That most people don't finish what they start reading on-line is a good sign; it shows a discerning mind.

At my age, reading habits hardly reflect the future of printed words. FWIW, though, the only non-paper stuff I have ever read is on a computer screen. And I have rarely gone beyond the first page, if the magerial is paginated, or to the point where I have to click instead of scroll to continue. But if the first page is really good, I print out the whole thing and read it on paper like a book or a government report.

I can be happy that way and can't imagine myself using a Kindle or its like. I do get annoyed when the publisher (or "content provider" as we, ugh, say now) makes my finding things or scrolling them harder in order to accommodate the one-third of first users in his or her audience. But people like I will soon pass away leaving the media free to complete their triumph over the message.

I have an old Kindle, mostly used for reading in waiting rooms and loaded up with amusing old favorites that cost practically nothing. I prefer not to use it to read new books, since I like to annotate  as I go, and often find myself looking  back and forth at passages of special interest. It is hard to do that so well on the Kindle.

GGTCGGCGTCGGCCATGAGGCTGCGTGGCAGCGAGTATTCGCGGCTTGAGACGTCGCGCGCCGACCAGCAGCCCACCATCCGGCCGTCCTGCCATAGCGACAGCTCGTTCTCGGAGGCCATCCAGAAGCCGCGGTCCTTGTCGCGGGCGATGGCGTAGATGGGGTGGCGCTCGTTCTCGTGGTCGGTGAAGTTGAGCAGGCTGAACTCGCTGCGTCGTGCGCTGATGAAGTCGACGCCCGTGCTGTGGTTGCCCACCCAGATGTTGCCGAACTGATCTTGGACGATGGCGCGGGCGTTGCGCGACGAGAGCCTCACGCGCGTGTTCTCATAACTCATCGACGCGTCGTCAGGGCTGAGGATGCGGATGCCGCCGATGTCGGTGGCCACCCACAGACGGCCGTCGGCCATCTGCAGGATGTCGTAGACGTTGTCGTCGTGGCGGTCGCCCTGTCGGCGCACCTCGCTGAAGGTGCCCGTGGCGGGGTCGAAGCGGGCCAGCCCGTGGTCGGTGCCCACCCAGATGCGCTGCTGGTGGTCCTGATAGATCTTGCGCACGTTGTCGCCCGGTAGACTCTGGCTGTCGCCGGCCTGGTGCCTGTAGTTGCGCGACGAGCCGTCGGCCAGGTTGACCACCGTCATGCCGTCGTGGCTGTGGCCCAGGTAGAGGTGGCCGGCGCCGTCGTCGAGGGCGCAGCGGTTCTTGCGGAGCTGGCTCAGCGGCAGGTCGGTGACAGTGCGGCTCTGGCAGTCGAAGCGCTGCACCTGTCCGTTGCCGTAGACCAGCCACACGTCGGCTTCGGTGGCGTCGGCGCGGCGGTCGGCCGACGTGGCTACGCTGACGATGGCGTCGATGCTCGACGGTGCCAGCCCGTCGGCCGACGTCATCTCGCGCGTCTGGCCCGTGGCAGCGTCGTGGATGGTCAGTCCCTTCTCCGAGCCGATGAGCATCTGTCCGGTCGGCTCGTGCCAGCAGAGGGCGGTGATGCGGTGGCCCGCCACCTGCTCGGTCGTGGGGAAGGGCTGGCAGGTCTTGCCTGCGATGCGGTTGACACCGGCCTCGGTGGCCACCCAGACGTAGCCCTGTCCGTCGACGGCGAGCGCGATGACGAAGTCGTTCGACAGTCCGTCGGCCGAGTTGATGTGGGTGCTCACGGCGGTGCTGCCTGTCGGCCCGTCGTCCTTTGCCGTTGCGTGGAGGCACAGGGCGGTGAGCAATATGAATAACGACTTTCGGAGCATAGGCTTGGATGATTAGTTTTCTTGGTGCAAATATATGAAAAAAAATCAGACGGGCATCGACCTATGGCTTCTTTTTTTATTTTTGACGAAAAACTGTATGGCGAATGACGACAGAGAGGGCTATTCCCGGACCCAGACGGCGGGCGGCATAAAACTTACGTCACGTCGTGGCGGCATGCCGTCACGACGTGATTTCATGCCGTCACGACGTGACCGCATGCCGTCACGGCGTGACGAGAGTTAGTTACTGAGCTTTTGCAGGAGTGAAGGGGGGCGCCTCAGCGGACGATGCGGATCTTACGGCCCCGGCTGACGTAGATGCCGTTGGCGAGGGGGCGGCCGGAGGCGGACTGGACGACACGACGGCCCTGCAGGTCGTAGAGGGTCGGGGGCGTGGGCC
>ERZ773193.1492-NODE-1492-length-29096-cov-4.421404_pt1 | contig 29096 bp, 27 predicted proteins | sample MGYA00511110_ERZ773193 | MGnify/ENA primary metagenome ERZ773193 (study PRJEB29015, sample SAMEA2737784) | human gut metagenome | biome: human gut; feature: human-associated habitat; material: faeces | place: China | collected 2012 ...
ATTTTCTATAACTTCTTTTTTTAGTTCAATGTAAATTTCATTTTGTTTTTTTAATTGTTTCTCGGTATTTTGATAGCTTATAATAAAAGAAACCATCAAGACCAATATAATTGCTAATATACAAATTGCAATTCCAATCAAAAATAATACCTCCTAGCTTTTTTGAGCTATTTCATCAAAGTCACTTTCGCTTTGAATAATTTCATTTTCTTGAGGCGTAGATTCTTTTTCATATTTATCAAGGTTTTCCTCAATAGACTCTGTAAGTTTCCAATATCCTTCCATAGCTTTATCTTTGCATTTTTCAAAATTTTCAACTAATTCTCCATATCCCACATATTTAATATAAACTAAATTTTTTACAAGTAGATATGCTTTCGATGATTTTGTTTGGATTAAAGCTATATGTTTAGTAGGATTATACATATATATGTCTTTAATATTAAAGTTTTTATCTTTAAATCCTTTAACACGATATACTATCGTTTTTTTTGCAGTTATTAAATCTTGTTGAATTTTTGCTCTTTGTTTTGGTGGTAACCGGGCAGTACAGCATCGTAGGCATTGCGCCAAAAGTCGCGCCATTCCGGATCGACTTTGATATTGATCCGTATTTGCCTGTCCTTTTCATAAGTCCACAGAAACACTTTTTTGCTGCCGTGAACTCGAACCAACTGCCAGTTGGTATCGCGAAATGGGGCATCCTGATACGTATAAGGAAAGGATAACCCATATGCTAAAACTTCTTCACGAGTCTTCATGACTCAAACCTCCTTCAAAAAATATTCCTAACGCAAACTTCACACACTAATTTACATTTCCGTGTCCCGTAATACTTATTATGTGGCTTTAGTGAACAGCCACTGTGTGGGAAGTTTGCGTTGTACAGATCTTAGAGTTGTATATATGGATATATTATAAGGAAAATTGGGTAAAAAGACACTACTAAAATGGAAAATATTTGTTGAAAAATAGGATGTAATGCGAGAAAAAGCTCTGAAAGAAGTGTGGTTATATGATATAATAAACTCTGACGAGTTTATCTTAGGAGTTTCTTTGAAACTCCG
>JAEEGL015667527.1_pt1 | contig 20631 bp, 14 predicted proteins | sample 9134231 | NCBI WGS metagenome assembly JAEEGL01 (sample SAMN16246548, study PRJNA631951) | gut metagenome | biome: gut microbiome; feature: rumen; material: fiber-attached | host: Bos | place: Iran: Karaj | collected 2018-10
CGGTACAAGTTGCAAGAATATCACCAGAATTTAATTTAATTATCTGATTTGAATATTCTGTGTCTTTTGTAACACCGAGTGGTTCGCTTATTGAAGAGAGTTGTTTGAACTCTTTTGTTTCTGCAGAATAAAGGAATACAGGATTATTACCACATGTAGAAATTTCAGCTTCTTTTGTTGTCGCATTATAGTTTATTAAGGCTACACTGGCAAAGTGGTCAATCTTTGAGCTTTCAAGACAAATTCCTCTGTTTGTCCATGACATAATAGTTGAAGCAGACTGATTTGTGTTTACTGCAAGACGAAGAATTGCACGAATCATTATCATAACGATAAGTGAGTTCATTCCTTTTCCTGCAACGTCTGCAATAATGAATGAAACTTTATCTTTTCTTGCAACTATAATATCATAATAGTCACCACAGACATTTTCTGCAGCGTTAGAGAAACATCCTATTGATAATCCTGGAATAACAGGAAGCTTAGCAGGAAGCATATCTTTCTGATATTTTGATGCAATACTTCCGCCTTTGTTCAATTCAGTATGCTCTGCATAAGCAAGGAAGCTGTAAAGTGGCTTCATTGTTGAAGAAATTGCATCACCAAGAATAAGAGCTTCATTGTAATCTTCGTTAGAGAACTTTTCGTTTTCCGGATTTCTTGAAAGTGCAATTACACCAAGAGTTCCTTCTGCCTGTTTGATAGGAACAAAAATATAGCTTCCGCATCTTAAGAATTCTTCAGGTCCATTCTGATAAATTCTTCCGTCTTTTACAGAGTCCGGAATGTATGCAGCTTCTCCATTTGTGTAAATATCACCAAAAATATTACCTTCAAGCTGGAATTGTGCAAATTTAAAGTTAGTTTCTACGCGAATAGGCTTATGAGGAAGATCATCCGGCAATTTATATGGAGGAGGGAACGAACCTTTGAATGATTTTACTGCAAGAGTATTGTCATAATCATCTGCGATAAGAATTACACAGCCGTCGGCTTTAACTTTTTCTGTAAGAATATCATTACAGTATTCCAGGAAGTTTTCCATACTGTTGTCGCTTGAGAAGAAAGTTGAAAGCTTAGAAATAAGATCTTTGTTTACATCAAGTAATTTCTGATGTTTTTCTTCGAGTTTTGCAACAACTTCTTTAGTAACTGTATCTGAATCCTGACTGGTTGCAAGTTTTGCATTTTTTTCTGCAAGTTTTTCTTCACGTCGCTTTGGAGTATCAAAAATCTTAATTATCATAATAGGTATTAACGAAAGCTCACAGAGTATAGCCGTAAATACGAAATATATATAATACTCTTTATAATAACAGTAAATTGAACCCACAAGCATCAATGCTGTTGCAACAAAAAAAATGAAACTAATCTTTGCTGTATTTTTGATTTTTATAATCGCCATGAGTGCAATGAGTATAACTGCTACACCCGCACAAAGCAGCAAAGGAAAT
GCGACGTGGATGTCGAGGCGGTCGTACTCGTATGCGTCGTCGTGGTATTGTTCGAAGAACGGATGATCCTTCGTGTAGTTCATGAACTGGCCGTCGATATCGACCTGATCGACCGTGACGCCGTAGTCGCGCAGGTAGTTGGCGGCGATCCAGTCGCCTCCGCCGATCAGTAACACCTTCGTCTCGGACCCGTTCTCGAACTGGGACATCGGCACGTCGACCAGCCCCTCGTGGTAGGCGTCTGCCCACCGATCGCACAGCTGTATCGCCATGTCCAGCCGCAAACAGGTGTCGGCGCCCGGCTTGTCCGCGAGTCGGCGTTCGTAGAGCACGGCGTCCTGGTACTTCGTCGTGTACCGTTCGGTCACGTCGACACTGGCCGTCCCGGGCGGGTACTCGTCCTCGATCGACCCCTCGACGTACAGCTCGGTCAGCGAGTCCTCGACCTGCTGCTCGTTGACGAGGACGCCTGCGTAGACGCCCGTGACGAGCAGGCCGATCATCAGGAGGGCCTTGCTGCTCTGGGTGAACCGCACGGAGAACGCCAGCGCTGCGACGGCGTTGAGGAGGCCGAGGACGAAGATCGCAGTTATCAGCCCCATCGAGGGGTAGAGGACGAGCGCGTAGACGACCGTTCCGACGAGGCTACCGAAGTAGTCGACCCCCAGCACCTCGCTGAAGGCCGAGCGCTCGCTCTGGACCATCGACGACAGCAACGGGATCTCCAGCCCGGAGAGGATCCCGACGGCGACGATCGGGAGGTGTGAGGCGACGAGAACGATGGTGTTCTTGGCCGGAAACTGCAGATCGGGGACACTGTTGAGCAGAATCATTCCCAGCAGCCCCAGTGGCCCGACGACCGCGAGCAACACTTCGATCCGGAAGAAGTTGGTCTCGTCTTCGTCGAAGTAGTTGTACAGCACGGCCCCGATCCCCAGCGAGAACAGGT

I just got an ipad mini, and have used it to look at Commonweal when out and about,  but I prefer to read some  items on my desktop when they appear there and later, at my leisure, take the time to go over the print edition pretty thoroughly when it-- eventually --arrives.  

I read  through the postings on the blog, and rarely bail out early, but Ifind that I often skip-- in my first reading,anyway- -some of the embedded links that  seem less than necessary to getting the full picture. I may pick up on those when checking back to see how comments are running.

I like the way comments are being solicited on articles, and the way the conversation on the website as a whole is beginning to broaden out.  But please don't neglect to respond to breaking news items on the blog. That has always been a real strength. of Commonweal's web presence.  

I have a degenerative eye disease and can't read regular books much anymore but I read everything online on my iMac (all the fonts made bigger) and I can now read books again with the kindle, also by making the fonts bigger - I just checked out my first library book on the kindle via Amazon  :)   Technology has really helped the visually impaired.